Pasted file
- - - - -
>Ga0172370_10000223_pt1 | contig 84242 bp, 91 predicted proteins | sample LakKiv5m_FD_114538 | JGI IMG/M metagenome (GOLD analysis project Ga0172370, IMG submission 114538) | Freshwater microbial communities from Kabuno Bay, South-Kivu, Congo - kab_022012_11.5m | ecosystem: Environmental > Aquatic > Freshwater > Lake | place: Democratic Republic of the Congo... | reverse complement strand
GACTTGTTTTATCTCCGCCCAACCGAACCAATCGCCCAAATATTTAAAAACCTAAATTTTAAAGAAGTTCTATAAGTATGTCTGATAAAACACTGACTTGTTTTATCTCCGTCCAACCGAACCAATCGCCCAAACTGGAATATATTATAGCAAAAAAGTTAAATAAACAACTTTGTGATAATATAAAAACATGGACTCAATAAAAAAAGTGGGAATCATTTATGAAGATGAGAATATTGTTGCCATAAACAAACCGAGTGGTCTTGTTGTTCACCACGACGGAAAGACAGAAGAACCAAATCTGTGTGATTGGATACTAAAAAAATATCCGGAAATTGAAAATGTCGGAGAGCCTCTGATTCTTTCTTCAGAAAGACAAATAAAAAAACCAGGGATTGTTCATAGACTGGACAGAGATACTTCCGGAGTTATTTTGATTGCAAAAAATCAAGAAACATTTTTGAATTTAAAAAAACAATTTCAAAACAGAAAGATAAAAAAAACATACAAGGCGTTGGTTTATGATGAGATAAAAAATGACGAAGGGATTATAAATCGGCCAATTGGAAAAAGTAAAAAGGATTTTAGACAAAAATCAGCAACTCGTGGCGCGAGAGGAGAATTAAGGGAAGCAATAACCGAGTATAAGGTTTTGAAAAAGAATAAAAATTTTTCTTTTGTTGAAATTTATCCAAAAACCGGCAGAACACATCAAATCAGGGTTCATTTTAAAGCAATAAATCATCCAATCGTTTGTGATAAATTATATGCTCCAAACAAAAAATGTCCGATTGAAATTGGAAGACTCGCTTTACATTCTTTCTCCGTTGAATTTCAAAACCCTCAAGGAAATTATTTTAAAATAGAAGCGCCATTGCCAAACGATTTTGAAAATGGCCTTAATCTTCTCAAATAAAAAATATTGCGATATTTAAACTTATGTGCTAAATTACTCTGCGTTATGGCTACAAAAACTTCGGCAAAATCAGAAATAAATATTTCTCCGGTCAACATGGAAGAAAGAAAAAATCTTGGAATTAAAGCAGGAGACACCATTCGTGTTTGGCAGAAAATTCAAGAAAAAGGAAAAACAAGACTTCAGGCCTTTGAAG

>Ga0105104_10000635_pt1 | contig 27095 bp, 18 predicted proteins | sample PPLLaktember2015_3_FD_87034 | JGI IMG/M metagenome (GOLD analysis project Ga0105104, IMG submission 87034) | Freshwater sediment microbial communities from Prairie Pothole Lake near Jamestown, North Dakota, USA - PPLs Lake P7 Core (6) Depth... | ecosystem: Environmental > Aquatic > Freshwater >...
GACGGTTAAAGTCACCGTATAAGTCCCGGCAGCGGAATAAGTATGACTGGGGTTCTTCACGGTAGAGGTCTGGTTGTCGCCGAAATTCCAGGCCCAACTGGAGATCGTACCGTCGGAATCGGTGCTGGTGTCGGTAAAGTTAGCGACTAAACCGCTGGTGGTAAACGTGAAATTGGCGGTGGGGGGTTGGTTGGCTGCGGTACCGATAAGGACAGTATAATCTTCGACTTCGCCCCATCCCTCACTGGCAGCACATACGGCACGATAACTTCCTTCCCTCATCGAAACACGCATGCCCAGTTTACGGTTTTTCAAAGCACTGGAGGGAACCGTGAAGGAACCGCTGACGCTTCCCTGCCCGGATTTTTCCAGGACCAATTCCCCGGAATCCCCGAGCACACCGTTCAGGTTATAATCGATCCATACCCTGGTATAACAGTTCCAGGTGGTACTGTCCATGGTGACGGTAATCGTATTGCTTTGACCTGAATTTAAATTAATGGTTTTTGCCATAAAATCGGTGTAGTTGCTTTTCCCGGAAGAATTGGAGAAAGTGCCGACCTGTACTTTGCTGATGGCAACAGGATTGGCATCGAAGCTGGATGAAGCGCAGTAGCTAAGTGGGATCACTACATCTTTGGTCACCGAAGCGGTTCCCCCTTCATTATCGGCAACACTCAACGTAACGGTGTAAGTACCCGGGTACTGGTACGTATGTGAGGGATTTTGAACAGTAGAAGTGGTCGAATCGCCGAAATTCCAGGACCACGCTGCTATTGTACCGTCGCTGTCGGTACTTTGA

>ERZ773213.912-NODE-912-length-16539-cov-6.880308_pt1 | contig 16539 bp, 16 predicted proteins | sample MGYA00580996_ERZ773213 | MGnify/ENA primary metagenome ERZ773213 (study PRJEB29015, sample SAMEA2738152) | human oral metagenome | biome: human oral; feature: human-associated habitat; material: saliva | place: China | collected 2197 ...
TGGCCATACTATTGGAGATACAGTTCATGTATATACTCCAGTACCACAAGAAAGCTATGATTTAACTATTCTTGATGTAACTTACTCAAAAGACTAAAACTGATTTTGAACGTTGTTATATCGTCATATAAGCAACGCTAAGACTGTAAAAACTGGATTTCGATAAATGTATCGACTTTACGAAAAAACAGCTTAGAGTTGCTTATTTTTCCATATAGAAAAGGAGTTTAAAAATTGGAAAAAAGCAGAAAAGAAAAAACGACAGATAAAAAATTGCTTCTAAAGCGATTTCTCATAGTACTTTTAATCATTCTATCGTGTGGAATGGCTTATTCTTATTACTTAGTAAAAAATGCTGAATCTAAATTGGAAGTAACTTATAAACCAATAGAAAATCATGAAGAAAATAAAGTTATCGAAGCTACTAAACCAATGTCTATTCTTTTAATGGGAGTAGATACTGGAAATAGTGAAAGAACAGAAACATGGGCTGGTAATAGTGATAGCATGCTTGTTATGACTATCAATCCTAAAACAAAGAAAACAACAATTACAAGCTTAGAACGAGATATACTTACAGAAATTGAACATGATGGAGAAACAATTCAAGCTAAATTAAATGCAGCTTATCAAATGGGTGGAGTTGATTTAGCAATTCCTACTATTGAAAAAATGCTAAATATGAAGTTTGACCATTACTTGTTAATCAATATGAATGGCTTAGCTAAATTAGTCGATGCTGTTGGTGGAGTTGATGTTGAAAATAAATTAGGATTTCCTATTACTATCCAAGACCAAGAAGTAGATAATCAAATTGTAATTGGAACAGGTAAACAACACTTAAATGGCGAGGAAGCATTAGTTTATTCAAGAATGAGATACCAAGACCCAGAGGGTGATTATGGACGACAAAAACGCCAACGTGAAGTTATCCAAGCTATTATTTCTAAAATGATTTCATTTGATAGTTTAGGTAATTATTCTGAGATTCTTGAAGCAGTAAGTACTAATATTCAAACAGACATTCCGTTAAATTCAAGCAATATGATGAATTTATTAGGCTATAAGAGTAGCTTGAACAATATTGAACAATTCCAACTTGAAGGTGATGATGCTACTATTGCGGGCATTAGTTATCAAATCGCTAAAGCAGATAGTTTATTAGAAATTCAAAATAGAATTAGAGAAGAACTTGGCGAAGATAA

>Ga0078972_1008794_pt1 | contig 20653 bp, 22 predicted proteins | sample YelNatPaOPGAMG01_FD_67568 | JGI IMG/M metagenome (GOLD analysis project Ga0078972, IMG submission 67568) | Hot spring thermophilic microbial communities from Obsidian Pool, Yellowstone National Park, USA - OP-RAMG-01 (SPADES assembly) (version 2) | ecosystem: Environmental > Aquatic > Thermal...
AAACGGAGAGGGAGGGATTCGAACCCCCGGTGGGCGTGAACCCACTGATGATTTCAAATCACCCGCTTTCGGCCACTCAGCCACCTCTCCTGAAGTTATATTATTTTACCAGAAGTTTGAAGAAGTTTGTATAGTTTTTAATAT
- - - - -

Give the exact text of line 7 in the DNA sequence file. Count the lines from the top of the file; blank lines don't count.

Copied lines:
>Ga0078972_1008794_pt1 | contig 20653 bp, 22 predicted proteins | sample YelNatPaOPGAMG01_FD_67568 | JGI IMG/M metagenome (GOLD analysis project Ga0078972, IMG submission 67568) | Hot spring thermophilic microbial communities from Obsidian Pool, Yellowstone National Park, USA - OP-RAMG-01 (SPADES assembly) (version 2) | ecosystem: Environmental > Aquatic > Thermal...